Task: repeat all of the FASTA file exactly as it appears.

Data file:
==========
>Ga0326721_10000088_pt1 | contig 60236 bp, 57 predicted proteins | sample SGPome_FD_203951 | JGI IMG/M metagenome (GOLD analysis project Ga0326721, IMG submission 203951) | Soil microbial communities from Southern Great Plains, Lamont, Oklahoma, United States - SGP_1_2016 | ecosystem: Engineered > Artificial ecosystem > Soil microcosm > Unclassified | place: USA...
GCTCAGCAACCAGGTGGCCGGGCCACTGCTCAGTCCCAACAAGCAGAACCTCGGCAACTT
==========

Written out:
>Ga0326721_10000088_pt1 | contig 60236 bp, 57 predicted proteins | sample SGPome_FD_203951 | JGI IMG/M metagenome (GOLD analysis project Ga0326721, IMG submission 203951) | Soil microbial communities from Southern Great Plains, Lamont, Oklahoma, United States - SGP_1_2016 | ecosystem: Engineered > Artificial ecosystem > Soil microcosm > Unclassified | place: USA...
GCTCAGCAACCAGGTGGCCGGGCCACTGCTCAGTCCCAACAAGCAGAACCTCGGCAACTT